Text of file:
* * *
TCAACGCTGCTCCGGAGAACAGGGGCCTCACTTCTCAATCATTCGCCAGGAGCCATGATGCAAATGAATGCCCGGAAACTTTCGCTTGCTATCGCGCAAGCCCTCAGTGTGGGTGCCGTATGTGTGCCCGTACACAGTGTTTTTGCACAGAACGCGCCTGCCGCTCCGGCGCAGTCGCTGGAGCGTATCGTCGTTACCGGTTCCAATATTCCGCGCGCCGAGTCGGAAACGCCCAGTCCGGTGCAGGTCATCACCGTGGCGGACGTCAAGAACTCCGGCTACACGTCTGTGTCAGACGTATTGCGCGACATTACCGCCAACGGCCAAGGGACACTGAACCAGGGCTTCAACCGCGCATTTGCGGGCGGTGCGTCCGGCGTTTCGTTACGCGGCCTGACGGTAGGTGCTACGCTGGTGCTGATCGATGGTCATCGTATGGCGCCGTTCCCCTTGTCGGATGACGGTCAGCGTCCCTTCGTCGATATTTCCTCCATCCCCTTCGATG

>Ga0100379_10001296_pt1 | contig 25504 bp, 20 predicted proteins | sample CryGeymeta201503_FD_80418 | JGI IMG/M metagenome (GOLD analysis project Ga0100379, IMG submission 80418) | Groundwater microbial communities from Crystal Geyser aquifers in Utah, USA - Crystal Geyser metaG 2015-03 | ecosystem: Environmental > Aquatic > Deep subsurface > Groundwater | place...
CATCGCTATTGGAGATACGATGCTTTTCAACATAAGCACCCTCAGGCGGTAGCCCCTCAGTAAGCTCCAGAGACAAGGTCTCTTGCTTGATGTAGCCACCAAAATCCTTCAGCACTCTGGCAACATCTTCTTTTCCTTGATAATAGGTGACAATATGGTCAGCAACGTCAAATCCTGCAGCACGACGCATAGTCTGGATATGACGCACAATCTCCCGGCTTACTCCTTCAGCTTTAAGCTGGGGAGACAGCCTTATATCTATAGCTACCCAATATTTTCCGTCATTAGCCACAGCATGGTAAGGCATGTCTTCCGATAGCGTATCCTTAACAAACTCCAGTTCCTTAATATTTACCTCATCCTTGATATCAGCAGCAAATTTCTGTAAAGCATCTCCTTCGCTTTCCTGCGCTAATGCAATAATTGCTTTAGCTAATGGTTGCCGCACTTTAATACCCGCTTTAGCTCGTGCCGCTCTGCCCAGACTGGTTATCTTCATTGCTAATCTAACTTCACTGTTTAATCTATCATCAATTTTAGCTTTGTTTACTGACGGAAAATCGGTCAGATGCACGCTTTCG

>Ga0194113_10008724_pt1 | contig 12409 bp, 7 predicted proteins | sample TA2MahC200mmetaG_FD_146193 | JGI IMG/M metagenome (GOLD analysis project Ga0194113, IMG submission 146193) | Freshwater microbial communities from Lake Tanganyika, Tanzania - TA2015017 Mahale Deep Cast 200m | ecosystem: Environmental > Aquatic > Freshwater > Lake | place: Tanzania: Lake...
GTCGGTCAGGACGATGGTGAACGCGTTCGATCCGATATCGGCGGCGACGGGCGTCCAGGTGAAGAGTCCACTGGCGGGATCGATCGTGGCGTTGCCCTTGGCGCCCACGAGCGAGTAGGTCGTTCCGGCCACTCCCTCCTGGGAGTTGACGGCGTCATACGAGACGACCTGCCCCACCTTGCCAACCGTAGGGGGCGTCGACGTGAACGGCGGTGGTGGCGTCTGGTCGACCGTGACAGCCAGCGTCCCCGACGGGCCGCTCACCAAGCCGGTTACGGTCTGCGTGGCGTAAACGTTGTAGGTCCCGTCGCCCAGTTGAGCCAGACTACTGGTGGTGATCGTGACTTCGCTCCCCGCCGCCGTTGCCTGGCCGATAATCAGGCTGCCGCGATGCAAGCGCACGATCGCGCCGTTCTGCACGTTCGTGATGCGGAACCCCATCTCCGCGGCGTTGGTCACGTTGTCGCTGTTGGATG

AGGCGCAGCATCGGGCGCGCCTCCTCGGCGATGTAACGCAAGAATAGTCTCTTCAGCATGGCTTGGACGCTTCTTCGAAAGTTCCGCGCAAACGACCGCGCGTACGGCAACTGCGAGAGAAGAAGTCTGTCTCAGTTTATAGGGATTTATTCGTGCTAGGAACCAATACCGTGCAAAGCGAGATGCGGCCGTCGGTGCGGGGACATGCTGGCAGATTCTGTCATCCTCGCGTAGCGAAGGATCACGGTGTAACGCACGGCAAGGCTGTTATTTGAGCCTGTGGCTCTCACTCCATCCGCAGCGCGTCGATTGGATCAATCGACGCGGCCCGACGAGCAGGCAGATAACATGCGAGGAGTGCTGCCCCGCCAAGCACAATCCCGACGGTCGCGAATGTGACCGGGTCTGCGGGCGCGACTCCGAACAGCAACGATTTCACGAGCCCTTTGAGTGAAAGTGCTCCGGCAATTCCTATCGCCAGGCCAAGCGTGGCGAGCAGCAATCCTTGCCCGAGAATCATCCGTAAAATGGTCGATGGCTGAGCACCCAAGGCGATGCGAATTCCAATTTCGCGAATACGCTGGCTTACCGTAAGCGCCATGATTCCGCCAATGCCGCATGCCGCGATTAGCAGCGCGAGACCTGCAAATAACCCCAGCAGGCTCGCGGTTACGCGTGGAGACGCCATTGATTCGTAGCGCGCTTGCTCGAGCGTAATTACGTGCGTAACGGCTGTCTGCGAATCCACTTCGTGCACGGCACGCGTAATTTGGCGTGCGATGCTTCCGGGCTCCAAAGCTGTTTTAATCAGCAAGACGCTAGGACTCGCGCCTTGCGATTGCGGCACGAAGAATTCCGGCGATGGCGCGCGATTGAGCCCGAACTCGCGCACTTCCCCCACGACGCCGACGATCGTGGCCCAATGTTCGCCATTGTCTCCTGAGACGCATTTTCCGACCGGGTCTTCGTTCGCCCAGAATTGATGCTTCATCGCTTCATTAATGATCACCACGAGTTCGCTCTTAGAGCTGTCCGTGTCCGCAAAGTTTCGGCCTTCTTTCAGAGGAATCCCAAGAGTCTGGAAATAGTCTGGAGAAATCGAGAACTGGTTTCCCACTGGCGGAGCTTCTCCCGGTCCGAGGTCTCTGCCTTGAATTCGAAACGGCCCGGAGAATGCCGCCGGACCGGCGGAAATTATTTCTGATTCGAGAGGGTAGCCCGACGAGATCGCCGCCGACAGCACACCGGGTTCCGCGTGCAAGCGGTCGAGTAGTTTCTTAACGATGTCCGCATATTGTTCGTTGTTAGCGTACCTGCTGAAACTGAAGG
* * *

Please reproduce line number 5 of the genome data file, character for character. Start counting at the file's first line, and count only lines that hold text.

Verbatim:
GTCGGTCAGGACGATGGTGAACGCGTTCGATCCGATATCGGCGGCGACGGGCGTCCAGGTGAAGAGTCCACTGGCGGGATCGATCGTGGCGTTGCCCTTGGCGCCCACGAGCGAGTAGGTCGTTCCGGCCACTCCCTCCTGGGAGTTGACGGCGTCATACGAGACGACCTGCCCCACCTTGCCAACCGTAGGGGGCGTCGACGTGAACGGCGGTGGTGGCGTCTGGTCGACCGTGACAGCCAGCGTCCCCGACGGGCCGCTCACCAAGCCGGTTACGGTCTGCGTGGCGTAAACGTTGTAGGTCCCGTCGCCCAGTTGAGCCAGACTACTGGTGGTGATCGTGACTTCGCTCCCCGCCGCCGTTGCCTGGCCGATAATCAGGCTGCCGCGATGCAAGCGCACGATCGCGCCGTTCTGCACGTTCGTGATGCGGAACCCCATCTCCGCGGCGTTGGTCACGTTGTCGCTGTTGGATG